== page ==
It's impossible to watch without cringing, but that's the charm of this sci-fi train wreck–it places viewers in a world of sheer lunacy where only facepalms and laughter can suffice.
Zombie Nightmare (1987)
Adam West's attempt to create a fine movie with Zombie Nightmare was so horrendously unsuccessful that it's willing a dubious title—the third lowest-rated film on IMDb. That's right, folks; it took a level or two lower on the totem pole than watching paint dry.
Who among us hasn't made better selections from the bargain bins at their local video store? Mystery Science Theatre 3000 ran an entertaining parody of this dud, but one can only imagine the misery of those hapless souls forced to watch this turd twice in its entirety.
Final Justice (1985)
Final Justice can be an entertaining movie, but it still falls flat in a few areas. Joe Don Baker is known for his work in some of Hollywood's classics, yet it seems he put none of that talent into this film.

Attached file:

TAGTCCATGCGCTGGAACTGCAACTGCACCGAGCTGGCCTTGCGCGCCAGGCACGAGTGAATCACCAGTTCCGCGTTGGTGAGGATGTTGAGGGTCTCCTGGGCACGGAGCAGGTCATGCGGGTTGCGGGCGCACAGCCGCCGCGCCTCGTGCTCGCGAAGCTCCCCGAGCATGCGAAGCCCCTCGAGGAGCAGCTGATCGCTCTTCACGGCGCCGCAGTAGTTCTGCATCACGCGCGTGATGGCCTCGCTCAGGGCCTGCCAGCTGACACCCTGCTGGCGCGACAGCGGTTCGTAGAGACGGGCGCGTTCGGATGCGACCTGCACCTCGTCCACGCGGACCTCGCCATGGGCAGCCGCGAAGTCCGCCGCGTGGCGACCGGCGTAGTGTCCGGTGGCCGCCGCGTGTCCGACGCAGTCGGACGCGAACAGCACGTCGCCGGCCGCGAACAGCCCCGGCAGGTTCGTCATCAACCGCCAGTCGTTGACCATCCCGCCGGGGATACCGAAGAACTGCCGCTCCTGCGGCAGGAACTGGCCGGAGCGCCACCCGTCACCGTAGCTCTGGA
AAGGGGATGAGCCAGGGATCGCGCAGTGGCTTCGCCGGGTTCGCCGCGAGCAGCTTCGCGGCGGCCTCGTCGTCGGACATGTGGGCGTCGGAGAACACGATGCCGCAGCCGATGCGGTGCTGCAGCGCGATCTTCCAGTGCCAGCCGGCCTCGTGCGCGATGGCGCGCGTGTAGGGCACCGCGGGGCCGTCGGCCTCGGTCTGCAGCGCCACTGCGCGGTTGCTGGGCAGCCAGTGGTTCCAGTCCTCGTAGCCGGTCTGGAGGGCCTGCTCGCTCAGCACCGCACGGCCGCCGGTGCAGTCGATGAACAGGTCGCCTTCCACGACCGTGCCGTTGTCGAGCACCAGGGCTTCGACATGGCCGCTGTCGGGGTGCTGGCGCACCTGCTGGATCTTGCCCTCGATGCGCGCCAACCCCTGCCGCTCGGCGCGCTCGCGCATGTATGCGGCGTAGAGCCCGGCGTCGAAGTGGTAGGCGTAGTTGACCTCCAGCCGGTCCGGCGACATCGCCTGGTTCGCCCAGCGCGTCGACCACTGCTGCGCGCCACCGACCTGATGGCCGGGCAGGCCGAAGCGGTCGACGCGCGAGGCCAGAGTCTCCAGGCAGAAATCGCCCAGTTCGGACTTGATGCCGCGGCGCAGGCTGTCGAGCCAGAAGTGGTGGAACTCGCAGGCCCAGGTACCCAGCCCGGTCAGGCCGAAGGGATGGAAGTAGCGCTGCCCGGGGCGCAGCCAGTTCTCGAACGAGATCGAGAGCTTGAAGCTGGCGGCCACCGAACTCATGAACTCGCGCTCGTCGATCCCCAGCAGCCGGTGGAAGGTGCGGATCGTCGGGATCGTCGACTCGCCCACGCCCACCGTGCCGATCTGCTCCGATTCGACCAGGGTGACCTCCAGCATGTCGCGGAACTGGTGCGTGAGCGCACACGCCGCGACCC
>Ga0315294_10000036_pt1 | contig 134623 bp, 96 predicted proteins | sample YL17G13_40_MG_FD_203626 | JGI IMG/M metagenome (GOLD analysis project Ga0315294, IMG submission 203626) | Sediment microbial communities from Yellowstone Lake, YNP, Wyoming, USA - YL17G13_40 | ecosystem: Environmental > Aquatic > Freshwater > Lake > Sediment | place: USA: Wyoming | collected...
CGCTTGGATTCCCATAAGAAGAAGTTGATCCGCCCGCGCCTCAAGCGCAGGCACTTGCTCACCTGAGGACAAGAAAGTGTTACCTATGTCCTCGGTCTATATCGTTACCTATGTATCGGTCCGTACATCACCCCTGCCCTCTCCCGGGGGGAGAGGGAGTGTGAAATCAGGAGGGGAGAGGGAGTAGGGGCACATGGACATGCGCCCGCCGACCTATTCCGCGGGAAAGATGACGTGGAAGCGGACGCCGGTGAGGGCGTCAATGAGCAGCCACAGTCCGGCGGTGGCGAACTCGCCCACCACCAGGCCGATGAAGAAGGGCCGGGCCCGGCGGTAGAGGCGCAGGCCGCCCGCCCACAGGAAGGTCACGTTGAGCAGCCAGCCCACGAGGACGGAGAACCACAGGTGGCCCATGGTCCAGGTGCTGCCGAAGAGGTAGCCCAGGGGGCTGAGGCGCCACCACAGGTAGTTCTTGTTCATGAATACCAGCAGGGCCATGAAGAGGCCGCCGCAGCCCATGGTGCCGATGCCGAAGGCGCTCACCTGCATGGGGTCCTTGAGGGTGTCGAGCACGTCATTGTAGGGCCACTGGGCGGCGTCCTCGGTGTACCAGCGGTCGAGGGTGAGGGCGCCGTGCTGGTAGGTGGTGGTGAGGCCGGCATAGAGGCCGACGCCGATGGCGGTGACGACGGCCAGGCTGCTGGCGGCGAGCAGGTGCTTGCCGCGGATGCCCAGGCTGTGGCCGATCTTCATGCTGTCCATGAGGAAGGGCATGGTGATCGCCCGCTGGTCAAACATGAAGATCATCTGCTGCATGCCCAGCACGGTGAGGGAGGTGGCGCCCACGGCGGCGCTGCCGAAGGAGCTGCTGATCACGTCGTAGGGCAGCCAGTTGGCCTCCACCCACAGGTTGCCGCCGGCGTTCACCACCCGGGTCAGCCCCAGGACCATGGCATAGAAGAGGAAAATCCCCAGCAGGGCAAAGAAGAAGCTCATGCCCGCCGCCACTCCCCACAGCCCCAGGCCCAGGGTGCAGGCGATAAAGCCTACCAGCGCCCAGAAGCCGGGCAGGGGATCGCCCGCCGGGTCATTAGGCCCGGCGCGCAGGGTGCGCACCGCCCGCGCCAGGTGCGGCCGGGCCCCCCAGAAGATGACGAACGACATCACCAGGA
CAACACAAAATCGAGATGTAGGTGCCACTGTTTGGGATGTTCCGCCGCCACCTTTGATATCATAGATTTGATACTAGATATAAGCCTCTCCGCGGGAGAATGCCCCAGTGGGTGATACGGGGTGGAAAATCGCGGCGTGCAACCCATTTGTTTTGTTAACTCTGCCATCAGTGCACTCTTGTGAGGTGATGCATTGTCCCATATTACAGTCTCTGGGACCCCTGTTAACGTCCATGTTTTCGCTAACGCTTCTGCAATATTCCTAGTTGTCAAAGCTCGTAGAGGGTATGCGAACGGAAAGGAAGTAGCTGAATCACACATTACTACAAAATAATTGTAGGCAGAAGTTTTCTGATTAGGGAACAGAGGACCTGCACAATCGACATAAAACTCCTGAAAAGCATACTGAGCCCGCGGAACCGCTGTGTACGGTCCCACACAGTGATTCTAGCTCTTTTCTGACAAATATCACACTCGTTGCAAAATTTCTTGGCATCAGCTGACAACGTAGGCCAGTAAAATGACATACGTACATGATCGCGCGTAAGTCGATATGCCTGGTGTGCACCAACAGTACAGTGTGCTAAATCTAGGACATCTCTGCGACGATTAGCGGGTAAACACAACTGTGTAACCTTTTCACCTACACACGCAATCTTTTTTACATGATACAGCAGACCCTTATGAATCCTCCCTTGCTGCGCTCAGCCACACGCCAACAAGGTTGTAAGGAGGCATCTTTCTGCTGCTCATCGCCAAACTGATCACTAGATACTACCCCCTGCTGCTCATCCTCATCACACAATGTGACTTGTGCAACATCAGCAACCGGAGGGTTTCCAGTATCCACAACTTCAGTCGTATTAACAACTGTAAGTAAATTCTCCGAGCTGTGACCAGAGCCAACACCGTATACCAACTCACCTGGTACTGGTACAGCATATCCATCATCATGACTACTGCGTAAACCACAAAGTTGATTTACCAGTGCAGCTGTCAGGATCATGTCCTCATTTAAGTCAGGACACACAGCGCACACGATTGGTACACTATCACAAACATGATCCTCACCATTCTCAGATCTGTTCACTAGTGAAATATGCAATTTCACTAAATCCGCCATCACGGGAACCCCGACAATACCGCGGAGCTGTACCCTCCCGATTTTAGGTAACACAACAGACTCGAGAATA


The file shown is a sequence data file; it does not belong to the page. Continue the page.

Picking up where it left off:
Imagining him as the hero pitted against the Italian Mafia is a hard one to swallow when his lines and delivery come off so stale and lacking of any genuine emotion. While it might have been worth watching for some viewers, even their enthusiasm runs dry after seeing how little justice was done with this project.
Devil Fish (1984)
We've all seen our fair share of bad monster movies, but Devil Fish (or Shark, rather) really did stand out as an exception–and not in a good way. The special effects were okay, and the acting was actually pretty good as far as these flicks go—so what made it subpar?
The editing! With abrupt endings to scenes and lines being cut mid-sentence, you'd be hard-pressed to find a few effective, if not laughably campy moments here and there. It's definitely worth a watch for fans of the genre, but don't expect a masterpiece afterward–however unintentionally funny it might be!